PROBATE

  • Estates and Trusts
  • Wills
  • Guardianships
  • Adoptions
  • Elder Law
Will

The Marion County Probate Court has jurisdiction over all the areas of Decedent Estates, Wills and Estate Planning, Guardianships and Powers of Attorney, Adoptions, and Elder Law. There are many questions about probate, or adoptions, or guardianships, and I have answered hundreds of questions posted at Lawguru.com on these and related matters of property law. Please browse through these at your leisure here.

Here I will try to answer the two biggest questions you may have.

Why Make a Will? Why Probate An Estate?

Federal Courtroom

Unless the net estate is less than $50,000, the decedent’s property must go through a court proceeding to confirm legal title to the heirs.

Take this example. Mother, eighty years old, has four children: two sons and two daughters. All the children are dutiful, loving and caring to their mother. Both sons have lived in Indianapolis all their lives, and are nearing the end of good careers at Citizen Gas and Rolls Royce. One daughter – her name was Goneril -- moved to Columbus, Ohio, where she forged her way into public school administration and accumulated millions in savings and retirement benefits. The youngest daughter – let’s call her Cordelia – stayed in Indianapolis all her life, and lived on the margins as an artist, bookseller, and actress. For the past three years, Cordelia has been living at home with her mother, helping Mom take care of herself. Because of Cordelia, Mom has not entered assisted living; she has been able to stay at her home in Southport.

So Mom decides she wants to leave the house and half of her $300,000 cash to Cordelia. After all, if it weren’t for Cordelia, all that money would have gone to a nursing home. And besides, Mom always loved Cordelia best. What to do?

Judy Noble, the daughter of one of Mom’s old friends is a lawyer at a big firm downtown. Mom makes an appointment, and finds out that Judy married Judge Daggott. On Judy Daggott’s advice Mom takes a taxi downtown and confers with the lawyer by herself alone, without Cordelia, so there would be no question of undue influence. Mom learns that if she does nothing then all her property will be divided equally among her four children. Instead of receiving the house, for her old age security, Cordelia will have to share everything equally with her millionaire siblings. Attorney Daggott suggests several alternatives: trusts, various forms of nonprobate transfers, and finally a simple will. Mom says she will go home and think it over.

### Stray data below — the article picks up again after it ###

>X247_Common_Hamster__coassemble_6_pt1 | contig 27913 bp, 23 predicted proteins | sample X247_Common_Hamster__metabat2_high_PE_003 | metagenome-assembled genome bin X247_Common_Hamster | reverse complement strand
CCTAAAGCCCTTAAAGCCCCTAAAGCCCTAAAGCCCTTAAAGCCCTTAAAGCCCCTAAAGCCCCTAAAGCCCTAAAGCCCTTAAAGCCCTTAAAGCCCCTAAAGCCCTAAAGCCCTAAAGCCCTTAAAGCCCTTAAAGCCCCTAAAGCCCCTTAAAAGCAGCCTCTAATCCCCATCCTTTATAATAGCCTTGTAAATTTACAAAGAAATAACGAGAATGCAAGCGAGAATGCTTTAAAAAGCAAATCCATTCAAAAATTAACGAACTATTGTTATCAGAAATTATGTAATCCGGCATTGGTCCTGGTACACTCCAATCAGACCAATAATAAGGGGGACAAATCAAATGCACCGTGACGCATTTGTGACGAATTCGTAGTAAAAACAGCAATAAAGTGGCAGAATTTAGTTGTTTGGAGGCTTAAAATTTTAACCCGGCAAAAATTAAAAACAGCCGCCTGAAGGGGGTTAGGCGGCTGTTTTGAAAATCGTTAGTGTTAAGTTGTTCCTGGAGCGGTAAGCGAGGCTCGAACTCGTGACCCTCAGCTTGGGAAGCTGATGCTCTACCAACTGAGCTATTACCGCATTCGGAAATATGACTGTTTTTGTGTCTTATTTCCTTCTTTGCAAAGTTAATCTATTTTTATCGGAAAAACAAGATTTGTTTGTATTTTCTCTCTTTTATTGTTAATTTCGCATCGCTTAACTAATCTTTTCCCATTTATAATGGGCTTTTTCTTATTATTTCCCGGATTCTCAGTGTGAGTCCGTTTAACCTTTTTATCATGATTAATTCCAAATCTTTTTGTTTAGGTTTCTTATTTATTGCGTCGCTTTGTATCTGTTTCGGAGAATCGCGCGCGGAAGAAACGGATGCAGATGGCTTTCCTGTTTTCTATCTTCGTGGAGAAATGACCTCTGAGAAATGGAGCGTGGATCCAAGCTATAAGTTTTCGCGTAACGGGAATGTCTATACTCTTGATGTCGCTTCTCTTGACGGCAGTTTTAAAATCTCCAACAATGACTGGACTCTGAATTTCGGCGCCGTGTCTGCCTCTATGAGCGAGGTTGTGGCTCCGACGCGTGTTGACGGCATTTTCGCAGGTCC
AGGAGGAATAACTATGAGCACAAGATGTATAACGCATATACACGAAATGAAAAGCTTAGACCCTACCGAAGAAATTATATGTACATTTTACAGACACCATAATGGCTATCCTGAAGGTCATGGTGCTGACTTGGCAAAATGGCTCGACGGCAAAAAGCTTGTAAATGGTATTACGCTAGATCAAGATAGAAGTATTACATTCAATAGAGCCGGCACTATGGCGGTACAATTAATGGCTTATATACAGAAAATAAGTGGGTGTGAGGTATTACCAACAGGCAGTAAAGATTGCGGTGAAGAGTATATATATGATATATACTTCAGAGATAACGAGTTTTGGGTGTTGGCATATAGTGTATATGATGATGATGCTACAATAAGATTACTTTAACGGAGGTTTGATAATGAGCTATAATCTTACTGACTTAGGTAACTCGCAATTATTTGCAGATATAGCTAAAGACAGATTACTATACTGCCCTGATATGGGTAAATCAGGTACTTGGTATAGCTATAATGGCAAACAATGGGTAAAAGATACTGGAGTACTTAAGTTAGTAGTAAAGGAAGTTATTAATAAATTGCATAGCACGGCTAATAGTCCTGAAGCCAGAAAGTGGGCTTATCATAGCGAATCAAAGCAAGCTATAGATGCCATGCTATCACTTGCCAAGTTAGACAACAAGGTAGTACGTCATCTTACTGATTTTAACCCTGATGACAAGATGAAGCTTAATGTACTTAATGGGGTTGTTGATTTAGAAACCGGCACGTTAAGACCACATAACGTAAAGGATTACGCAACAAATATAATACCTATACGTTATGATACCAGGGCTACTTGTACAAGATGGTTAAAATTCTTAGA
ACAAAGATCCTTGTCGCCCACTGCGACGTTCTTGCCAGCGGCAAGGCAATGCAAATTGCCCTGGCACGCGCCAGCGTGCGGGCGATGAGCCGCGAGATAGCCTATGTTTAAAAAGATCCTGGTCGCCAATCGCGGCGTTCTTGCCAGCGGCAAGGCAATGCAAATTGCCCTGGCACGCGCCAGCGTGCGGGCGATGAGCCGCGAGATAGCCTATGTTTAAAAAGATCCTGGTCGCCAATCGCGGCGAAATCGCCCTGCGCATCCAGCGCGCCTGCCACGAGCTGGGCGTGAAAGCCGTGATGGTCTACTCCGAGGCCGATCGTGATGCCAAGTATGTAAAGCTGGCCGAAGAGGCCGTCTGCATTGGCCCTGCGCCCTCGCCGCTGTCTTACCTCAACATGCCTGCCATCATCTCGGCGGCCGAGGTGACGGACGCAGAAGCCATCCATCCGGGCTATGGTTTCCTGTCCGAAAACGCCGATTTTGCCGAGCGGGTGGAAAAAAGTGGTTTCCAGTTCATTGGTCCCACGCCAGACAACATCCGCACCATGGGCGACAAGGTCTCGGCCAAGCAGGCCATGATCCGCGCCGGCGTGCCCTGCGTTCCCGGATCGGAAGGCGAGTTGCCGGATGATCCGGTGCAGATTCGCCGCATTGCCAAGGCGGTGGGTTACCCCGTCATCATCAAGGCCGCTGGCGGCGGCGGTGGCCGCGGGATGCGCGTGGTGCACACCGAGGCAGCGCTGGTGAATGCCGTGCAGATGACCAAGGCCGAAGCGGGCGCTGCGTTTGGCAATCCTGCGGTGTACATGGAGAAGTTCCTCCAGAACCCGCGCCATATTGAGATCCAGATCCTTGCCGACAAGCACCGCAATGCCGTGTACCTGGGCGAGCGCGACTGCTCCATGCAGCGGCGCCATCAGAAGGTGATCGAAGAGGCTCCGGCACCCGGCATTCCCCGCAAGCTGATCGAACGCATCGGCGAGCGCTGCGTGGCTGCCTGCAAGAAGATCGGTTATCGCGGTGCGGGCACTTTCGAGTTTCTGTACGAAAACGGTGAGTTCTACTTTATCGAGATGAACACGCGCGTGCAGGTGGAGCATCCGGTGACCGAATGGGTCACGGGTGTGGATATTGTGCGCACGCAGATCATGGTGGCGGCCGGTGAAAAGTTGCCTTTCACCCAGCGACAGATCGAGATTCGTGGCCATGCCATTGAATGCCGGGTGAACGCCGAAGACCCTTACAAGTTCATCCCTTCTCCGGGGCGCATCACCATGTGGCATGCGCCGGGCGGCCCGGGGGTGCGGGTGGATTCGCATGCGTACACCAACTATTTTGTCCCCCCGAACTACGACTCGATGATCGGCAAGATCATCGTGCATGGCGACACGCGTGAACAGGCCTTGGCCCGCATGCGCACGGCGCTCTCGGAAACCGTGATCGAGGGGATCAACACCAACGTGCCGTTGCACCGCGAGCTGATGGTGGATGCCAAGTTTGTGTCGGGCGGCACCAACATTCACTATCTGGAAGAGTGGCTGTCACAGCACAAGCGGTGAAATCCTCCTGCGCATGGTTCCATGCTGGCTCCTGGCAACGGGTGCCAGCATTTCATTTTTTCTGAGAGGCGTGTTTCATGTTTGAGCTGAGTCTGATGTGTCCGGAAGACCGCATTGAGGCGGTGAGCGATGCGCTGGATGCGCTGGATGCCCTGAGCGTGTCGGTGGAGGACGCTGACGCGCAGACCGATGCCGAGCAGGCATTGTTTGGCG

Then what happens? Nothing. People procrastinate. And we especially procrastinate when it comes to estate planning. Death, taxes, all that. “And I’ll be gone, anyway.” Who doesn’t procrastinate is Mother Nature, who is a relentless mean mother. Mom notices her powers are fading and quickly decides to do the easiest thing: make a will. Which Judy Noble Daggott prepared and which Mom and two witnesses duly signed. Mom gives Cordelia a copy and puts the original in her safety deposit box. All Good.

Mom dies. Cordelia shows the will to Goneril and her brothers, and continues to live at the house. Six months go by. Cordelia and her brothers are even better procrastinators than Mom.

Not Goneril. Goneril is a planner, and a good friend of the big law firm in Columbus that makes millions a year from her school district. A year goes by. Two years. Then three years and a month after Mom died, Goneril files a petition to probate Mom’s estate. And because Mom has been dead for more than three years, her will is not admitted to probate. Instead Goneril makes Cordelia move out of the house so it can be sold, and Goneril gets a full 25% of everything, plus the estate has to pay her fees as an administrator and her attorney’s fees as an attorney for the estate. That’s the law.

If you have any questions, call me. My cell phone is 317-414-3339.

© 2011 David DuMond

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